According to regulations stipulated by housing use permits, North Koreans are required to complete the residential registration process within 15 days and move into their new homes within two months, Daily NK has learned. 

Daily NK sources say that those who fail to meet these requirements may lose their housing allocation. 

North Korea distinguishes between housing in urban and rural areas, and there are permits specific to rural and urban housing that involve different rules. 

Permits for urban housing are printed on blue paper, but rural housing permits are printed on pulp paper similar to those used by newspapers. 

The permits are issued by the local people’s committees, which means that the quality of paper, color and format of the permits can be different depending on where they are from. 

Rural permits include a rule stipulating that “pumpkins and grape vines should not be placed on roofs.” Pumpkin vines are commonly grown on roofs as they provide extra space, but the crops can become quite heavy and compromise the structural integrity of the building. 

The first page of the permits feature the words “Housing Use Permit” along with “Democratic People’s Republic of Korea” written in large letters. North Korean houses are considered property of the state by law, with citizens only being granted “use” of the houses. 

The permits also include the housing address, whether the housing is single story or multi-story, and the type of heating available (Korean-style floor heating or otherwise). All of this information must be included in accordance with Article 20 of North Korea’s Housing Act. 

“The permits are required to have all the former and current addresses of the permit holders written down, and there’s even a registration number in the permits to prevent them from being copied,” the source who provided the permit to Daily NK said. In the 2000s, as buying and selling of houses became the norm in North Korea, fake permits became a problem.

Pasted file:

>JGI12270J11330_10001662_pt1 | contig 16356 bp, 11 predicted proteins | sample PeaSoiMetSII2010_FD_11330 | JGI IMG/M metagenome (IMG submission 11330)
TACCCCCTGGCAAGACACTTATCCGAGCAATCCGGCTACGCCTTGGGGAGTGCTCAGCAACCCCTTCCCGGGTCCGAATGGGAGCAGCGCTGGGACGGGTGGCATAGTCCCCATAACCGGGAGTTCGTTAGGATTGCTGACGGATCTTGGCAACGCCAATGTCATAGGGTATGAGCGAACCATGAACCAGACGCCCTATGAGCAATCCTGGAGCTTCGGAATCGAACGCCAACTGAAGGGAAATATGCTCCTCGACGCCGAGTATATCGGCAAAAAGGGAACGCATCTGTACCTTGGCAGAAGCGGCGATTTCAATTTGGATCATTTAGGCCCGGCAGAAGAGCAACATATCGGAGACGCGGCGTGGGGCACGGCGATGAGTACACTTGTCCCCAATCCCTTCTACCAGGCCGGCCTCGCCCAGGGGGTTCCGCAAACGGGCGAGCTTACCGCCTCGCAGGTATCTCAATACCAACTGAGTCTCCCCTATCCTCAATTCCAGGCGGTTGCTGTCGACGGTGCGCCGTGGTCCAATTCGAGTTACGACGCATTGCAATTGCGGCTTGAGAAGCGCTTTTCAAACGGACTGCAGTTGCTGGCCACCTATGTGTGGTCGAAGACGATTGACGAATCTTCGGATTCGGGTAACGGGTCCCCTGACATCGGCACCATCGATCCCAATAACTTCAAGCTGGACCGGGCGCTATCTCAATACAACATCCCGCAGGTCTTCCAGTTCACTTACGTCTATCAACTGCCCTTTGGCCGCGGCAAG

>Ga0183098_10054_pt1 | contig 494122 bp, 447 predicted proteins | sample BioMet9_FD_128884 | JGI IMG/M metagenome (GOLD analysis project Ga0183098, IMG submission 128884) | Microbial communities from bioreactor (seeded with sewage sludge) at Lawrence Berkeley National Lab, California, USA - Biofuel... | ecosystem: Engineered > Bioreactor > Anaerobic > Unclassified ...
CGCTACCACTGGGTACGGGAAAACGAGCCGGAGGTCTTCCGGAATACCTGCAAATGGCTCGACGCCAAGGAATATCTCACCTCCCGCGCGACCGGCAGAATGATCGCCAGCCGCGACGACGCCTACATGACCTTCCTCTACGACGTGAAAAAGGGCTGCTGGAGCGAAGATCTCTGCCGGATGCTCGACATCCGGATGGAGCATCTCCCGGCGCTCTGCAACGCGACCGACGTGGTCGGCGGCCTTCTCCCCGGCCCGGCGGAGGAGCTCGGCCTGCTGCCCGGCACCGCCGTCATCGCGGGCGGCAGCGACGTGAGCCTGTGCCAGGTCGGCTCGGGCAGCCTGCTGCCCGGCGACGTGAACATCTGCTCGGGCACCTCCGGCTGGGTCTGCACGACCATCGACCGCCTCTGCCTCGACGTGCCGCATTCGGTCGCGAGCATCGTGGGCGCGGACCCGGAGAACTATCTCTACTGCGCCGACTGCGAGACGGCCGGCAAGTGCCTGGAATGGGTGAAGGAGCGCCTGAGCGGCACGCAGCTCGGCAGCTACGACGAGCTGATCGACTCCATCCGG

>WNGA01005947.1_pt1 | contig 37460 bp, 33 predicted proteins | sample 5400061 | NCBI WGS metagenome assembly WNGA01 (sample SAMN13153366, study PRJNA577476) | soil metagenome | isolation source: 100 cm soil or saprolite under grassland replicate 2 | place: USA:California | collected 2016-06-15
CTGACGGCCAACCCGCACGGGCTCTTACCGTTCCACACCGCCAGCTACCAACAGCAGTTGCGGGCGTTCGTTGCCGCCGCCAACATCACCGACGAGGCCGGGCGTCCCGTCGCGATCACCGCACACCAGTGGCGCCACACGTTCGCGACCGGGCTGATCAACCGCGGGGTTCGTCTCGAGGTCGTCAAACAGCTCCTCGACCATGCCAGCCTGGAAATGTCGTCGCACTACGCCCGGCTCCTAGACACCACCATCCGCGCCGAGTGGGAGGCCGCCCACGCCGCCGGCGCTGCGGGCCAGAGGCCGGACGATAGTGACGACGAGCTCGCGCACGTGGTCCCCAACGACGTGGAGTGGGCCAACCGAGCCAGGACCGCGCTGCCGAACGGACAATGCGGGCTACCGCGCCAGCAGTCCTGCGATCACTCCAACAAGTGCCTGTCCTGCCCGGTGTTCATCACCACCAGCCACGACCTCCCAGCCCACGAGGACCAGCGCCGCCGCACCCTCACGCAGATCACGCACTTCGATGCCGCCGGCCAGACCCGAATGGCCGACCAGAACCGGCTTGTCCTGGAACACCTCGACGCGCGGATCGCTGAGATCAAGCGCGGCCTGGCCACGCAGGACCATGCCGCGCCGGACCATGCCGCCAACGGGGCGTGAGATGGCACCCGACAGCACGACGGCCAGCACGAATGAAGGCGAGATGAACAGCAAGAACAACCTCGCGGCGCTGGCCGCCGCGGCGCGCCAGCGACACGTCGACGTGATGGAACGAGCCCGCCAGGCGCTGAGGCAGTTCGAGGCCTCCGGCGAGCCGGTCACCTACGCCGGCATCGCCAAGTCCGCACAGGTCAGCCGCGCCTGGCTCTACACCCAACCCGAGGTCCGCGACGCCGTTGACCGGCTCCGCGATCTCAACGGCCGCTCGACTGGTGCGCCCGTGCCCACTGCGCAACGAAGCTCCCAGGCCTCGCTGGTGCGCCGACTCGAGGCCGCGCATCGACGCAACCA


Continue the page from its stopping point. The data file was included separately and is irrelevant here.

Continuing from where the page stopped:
Rural housing permit example
An example of a North Korean rural housing permit. / Image: Daily NK

The permits also include the name of the permit holder, their professional title, and the names and titles of previous occupants of the house. Daily NK sources say that such information was not previously included, but it may have been added recently to help settle claims regarding damage or changes to housing. 

North Koreans are not permitted to modify the structure or the use of buildings they occupy. Even temporary revamps to apartments in urban areas have led to accidents, so authorities strictly prohibit any changes. 

Apartments constructed before 2010 were often shoddily built and did not include living rooms. Recent apartments now include verandas, family rooms and other features, and are larger than before. 

There are eight rules that users of housing in North Korea must follow after receiving a permit. These rules include prohibitions against damaging any of the items inside the houses and handing over the house to another party without permission. People who violate the rules face punishment. 

The state assigns housing only to those in Pyongyang and specific classes of people, such as soldiers who have received honorable discharges. Most housing is bought and sold through private transactions, so the permit system supports the management of housing in the country. 

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Kang Mi Jin
Kang Mi Jin is a North Korean defector turned journalist who fled North Korea in 2009. She has a degree in economics and writes largely on marketization and economy-related issues for Daily NK. Questions about her articles can be directed to